UK energy groups in emergency talks with government over natural gas crisis 

UK energy updates

UK Business and Energy Secretary Kwasi Kwarteng is making emergency calls to some of Britain’s biggest energy groups today to stave off a crisis in the sector, as fears grow that record high gas and power prices could send a “tsunami” of suppliers to the wall.

Five smaller suppliers have gone out of business since the start of August as surging wholesale prices have left companies with insufficient hedging strategies or weak balance sheets unable to cover the cost of the energy they have committed to supply.

There are growing concerns among CEOs of the bigger suppliers that the five, including People’s Energy and Utility Point, with 570,000 domestic customers between them, are just the tip of the iceberg.

Energy consultancy Baringa has said there may be “less than 10 suppliers by the time we come through winter”. At the end of March, there were still 49 domestic suppliers, according to the latest available market share data from Ofgem.

A director at one big energy supplier called the situation “unprecedented” and said there may be a “tsunami” of supplier failures which would put severe pressure on Ofgem’s process for ensuring the customers of those businesses are reallocated to another company.

Michael Lewis, the chief executive of Eon UK, told the Financial Times in an interview last week that the situation facing suppliers was “extremely challenging” as the market had already been “fragile” even before the recent spikes in wholesale prices.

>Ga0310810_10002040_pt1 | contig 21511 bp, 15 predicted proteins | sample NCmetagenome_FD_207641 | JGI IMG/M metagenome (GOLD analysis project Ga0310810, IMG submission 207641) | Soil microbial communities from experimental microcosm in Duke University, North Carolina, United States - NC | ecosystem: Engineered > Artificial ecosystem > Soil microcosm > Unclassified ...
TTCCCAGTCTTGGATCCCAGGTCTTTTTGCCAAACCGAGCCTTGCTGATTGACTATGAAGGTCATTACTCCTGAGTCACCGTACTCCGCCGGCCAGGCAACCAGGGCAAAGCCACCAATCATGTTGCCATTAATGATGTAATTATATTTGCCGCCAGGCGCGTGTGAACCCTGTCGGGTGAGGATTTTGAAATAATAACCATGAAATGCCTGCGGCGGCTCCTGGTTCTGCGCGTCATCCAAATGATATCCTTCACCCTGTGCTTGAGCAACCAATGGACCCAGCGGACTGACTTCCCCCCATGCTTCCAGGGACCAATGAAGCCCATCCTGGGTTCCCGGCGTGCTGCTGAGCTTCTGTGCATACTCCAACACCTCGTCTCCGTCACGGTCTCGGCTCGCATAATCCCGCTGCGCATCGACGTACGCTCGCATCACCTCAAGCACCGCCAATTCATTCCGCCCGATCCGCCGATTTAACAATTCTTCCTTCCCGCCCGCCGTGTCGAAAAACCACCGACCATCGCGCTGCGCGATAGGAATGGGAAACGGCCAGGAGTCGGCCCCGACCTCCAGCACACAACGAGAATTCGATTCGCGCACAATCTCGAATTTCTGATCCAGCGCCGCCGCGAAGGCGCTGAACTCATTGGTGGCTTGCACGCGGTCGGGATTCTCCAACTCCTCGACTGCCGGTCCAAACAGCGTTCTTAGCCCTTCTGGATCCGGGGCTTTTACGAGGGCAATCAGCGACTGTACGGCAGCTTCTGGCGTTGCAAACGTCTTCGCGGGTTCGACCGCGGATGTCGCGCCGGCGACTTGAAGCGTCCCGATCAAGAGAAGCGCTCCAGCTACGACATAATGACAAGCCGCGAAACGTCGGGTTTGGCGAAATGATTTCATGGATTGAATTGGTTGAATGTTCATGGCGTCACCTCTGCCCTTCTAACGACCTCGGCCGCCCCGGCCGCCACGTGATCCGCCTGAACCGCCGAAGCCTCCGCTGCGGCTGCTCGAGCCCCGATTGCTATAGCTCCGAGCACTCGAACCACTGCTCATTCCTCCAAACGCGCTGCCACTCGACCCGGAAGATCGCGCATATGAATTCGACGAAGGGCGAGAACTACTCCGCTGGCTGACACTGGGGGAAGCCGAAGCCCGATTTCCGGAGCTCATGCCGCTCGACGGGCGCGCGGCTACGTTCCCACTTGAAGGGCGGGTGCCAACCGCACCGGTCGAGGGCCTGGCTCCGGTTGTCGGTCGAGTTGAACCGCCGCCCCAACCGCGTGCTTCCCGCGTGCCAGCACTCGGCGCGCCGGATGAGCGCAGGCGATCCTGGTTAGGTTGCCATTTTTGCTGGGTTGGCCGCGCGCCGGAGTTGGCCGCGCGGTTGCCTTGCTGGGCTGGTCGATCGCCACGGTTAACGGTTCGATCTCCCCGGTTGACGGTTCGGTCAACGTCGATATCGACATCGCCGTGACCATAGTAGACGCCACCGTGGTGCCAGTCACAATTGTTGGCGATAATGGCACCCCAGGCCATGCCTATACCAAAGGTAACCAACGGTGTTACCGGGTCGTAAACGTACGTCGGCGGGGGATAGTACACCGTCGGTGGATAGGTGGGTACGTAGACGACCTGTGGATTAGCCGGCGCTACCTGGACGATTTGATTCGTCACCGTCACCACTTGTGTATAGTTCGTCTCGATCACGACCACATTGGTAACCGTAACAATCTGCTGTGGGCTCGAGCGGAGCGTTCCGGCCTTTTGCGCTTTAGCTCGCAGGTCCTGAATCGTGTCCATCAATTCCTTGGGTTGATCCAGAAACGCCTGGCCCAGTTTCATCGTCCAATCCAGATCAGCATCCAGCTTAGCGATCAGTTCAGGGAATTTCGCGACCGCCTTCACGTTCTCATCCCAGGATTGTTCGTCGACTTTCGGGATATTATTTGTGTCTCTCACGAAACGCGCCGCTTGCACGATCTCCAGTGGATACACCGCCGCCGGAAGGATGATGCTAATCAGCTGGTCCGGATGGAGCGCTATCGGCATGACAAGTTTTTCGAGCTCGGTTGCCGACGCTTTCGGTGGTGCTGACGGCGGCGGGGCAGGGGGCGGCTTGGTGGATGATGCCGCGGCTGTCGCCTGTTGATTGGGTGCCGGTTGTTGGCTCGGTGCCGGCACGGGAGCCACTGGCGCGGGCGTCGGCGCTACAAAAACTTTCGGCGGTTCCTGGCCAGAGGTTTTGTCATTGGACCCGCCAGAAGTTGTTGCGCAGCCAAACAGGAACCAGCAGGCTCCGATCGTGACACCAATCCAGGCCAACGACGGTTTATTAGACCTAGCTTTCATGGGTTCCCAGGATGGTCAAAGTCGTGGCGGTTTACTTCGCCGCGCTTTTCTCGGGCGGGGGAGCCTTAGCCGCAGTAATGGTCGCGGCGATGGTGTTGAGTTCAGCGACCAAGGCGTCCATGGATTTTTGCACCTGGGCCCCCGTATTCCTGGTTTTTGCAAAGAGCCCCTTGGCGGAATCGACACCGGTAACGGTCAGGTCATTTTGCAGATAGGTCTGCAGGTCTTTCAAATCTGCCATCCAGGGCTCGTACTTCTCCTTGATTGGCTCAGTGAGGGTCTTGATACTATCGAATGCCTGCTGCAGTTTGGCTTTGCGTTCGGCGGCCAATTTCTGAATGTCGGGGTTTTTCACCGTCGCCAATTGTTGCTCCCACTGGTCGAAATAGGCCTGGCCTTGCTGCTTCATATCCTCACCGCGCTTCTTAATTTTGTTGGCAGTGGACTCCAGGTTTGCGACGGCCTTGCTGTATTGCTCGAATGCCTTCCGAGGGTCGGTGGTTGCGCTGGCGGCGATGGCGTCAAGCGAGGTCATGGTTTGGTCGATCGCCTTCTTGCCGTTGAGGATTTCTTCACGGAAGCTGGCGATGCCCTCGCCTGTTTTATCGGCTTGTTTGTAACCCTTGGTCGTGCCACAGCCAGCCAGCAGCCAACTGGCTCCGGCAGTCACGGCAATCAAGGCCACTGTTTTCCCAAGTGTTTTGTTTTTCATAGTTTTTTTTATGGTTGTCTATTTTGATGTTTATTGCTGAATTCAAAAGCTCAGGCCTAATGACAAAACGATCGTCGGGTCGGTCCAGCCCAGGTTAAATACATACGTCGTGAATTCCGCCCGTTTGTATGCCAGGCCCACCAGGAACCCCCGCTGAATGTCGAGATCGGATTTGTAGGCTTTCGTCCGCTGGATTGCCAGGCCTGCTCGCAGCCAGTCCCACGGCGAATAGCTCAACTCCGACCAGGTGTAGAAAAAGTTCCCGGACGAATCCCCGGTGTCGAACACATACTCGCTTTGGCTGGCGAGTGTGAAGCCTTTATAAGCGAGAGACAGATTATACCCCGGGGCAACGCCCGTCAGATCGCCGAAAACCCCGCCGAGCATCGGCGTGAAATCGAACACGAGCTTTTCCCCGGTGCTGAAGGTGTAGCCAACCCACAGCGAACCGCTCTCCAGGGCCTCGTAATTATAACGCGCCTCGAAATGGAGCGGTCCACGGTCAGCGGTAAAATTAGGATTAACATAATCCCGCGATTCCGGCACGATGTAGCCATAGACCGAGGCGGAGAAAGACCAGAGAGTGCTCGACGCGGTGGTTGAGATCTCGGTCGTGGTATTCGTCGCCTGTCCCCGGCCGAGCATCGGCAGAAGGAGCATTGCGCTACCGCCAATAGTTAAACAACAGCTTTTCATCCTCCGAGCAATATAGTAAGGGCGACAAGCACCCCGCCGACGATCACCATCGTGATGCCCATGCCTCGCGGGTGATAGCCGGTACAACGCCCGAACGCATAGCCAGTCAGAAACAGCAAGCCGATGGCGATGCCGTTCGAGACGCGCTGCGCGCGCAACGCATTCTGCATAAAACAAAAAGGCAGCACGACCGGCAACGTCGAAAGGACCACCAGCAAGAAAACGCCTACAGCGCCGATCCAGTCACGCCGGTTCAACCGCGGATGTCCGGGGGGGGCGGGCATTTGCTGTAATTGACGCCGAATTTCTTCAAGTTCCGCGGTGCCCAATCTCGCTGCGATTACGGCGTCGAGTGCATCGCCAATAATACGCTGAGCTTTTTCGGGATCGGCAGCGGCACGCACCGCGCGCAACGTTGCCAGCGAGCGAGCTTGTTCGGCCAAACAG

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He pointed out that the industry was, on aggregate, lossmaking following the introduction in 2019 of a price cap for 15m households that limits suppliers’ margins.

Ofgem on Friday appointed EDF Energy to take on 220,000 customers from Utility Point, but it is yet to name an alternative supplier for People’s Energy customers.

Kwarteng said in a tweet on Saturday morning that today he would be speaking to chief executives of the UK’s largest energy suppliers and operators but added “Britain has a diverse range of gas supply sources, with sufficient capacity to more than meet demand”.

“We do not expect supply emergencies this winter,” he said.

The talks would take the form of individual calls to the chief executives of the big suppliers, including British Gas and ScottishPower, people familiar with the talks said.

Gas prices in Britain and Europe have hit repeated highs in recent weeks as traders fear the continent is heading into winter with record low stocks. Storage facilities were left depleted after extended cold weather last winter.

Lower supplies from Russia, as well as domestic sources as gasfield operators undertook maintenance delayed from last year, limited injections into storage facilities over the summer.

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Soaring gas prices have had a knock-on effect on power prices, particularly in countries such as Britain where the fuel is the biggest single source of electricity generation.

Low wind speeds have added to the high electricity prices, while outages at other power stations, plus a fire at Britain’s main subsea electricity cable from France on Wednesday, have led to concerns over whether there will be sufficient supplies over winter.


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